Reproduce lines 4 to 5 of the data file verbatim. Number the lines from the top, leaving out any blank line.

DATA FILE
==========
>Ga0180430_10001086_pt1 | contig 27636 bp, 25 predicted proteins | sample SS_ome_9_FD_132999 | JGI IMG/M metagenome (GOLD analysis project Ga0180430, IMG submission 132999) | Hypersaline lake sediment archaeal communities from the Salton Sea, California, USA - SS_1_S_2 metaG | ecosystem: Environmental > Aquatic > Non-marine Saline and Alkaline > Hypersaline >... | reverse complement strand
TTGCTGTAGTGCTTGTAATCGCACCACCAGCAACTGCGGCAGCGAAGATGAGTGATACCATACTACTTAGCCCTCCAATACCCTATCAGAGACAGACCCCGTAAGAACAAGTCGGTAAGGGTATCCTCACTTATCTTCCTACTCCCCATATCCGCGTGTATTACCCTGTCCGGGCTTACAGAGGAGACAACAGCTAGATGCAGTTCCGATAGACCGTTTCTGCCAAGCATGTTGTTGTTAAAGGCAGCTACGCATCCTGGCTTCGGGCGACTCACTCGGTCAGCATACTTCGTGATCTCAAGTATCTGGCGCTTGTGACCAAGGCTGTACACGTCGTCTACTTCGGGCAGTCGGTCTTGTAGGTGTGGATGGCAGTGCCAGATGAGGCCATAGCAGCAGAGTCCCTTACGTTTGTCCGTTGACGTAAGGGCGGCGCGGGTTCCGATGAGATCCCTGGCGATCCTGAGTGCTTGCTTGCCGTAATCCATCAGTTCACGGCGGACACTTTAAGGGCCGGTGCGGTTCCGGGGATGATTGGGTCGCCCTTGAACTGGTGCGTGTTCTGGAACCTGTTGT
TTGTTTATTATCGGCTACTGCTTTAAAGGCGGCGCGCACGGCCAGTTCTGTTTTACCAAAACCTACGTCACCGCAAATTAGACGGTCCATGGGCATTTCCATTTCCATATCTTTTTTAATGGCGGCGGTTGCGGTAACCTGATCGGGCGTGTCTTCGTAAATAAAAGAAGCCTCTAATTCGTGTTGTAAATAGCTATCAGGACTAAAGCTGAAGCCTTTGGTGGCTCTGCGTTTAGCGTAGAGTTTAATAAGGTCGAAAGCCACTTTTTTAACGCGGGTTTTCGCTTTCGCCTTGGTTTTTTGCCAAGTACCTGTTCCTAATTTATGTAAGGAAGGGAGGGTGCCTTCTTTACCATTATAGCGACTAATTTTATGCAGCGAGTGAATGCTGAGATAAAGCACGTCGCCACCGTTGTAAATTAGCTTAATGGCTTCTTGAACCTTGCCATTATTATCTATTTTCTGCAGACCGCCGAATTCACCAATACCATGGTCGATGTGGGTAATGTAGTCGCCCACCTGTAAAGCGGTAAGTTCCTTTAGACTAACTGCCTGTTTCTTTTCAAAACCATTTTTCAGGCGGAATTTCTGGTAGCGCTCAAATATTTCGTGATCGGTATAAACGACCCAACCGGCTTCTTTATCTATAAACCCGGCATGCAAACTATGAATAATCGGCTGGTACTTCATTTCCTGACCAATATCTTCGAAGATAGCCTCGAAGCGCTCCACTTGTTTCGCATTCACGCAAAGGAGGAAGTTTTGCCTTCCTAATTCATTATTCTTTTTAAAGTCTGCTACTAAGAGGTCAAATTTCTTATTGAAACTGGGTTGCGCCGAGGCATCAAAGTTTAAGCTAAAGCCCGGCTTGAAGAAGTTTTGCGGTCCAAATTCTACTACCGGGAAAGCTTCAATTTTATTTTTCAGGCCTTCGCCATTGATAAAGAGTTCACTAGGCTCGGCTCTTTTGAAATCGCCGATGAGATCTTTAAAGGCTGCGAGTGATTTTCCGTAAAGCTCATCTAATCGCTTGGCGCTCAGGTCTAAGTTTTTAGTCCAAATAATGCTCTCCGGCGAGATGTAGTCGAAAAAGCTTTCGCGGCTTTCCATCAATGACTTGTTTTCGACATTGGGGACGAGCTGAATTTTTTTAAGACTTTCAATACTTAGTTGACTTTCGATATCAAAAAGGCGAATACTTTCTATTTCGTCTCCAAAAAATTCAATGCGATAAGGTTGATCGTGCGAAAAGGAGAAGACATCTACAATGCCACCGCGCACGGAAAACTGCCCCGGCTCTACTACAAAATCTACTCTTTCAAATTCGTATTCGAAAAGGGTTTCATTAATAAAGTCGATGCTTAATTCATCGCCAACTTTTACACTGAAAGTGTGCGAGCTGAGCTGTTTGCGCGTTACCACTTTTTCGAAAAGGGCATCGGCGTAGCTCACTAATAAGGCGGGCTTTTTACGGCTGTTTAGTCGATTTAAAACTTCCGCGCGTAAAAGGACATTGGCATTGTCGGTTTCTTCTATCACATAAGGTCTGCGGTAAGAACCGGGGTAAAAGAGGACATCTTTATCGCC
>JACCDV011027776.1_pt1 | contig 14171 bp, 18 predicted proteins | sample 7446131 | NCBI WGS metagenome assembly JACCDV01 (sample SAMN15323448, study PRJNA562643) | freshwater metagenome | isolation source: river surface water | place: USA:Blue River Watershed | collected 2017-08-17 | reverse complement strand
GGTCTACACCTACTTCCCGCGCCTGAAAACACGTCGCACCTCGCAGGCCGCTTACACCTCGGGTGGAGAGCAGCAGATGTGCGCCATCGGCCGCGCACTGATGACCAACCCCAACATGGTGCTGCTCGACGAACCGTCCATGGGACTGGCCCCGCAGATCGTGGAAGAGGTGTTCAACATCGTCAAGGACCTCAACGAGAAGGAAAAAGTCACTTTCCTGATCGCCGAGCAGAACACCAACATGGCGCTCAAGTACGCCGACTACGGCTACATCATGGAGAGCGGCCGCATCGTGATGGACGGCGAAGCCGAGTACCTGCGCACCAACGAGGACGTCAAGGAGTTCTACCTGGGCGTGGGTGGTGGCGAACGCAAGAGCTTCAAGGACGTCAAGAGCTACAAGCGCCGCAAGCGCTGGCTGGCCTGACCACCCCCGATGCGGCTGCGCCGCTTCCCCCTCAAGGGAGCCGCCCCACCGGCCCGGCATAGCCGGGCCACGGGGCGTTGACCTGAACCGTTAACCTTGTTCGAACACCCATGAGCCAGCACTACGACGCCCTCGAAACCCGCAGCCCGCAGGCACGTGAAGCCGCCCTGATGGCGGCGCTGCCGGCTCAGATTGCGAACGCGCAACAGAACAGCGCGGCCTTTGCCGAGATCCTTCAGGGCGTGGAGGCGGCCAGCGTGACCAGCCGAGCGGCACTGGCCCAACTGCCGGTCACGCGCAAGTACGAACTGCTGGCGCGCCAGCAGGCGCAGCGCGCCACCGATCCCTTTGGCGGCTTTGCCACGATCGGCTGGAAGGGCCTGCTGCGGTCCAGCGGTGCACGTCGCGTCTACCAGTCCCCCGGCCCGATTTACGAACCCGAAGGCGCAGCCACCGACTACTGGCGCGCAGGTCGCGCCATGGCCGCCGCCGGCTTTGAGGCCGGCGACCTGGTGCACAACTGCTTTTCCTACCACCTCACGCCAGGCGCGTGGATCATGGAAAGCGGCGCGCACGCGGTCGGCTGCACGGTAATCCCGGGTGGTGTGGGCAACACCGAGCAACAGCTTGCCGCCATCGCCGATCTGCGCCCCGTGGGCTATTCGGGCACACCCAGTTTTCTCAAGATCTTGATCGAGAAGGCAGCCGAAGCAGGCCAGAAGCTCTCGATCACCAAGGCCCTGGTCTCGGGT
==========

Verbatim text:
>JACCDV011027776.1_pt1 | contig 14171 bp, 18 predicted proteins | sample 7446131 | NCBI WGS metagenome assembly JACCDV01 (sample SAMN15323448, study PRJNA562643) | freshwater metagenome | isolation source: river surface water | place: USA:Blue River Watershed | collected 2017-08-17 | reverse complement strand
GGTCTACACCTACTTCCCGCGCCTGAAAACACGTCGCACCTCGCAGGCCGCTTACACCTCGGGTGGAGAGCAGCAGATGTGCGCCATCGGCCGCGCACTGATGACCAACCCCAACATGGTGCTGCTCGACGAACCGTCCATGGGACTGGCCCCGCAGATCGTGGAAGAGGTGTTCAACATCGTCAAGGACCTCAACGAGAAGGAAAAAGTCACTTTCCTGATCGCCGAGCAGAACACCAACATGGCGCTCAAGTACGCCGACTACGGCTACATCATGGAGAGCGGCCGCATCGTGATGGACGGCGAAGCCGAGTACCTGCGCACCAACGAGGACGTCAAGGAGTTCTACCTGGGCGTGGGTGGTGGCGAACGCAAGAGCTTCAAGGACGTCAAGAGCTACAAGCGCCGCAAGCGCTGGCTGGCCTGACCACCCCCGATGCGGCTGCGCCGCTTCCCCCTCAAGGGAGCCGCCCCACCGGCCCGGCATAGCCGGGCCACGGGGCGTTGACCTGAACCGTTAACCTTGTTCGAACACCCATGAGCCAGCACTACGACGCCCTCGAAACCCGCAGCCCGCAGGCACGTGAAGCCGCCCTGATGGCGGCGCTGCCGGCTCAGATTGCGAACGCGCAACAGAACAGCGCGGCCTTTGCCGAGATCCTTCAGGGCGTGGAGGCGGCCAGCGTGACCAGCCGAGCGGCACTGGCCCAACTGCCGGTCACGCGCAAGTACGAACTGCTGGCGCGCCAGCAGGCGCAGCGCGCCACCGATCCCTTTGGCGGCTTTGCCACGATCGGCTGGAAGGGCCTGCTGCGGTCCAGCGGTGCACGTCGCGTCTACCAGTCCCCCGGCCCGATTTACGAACCCGAAGGCGCAGCCACCGACTACTGGCGCGCAGGTCGCGCCATGGCCGCCGCCGGCTTTGAGGCCGGCGACCTGGTGCACAACTGCTTTTCCTACCACCTCACGCCAGGCGCGTGGATCATGGAAAGCGGCGCGCACGCGGTCGGCTGCACGGTAATCCCGGGTGGTGTGGGCAACACCGAGCAACAGCTTGCCGCCATCGCCGATCTGCGCCCCGTGGGCTATTCGGGCACACCCAGTTTTCTCAAGATCTTGATCGAGAAGGCAGCCGAAGCAGGCCAGAAGCTCTCGATCACCAAGGCCCTGGTCTCGGGT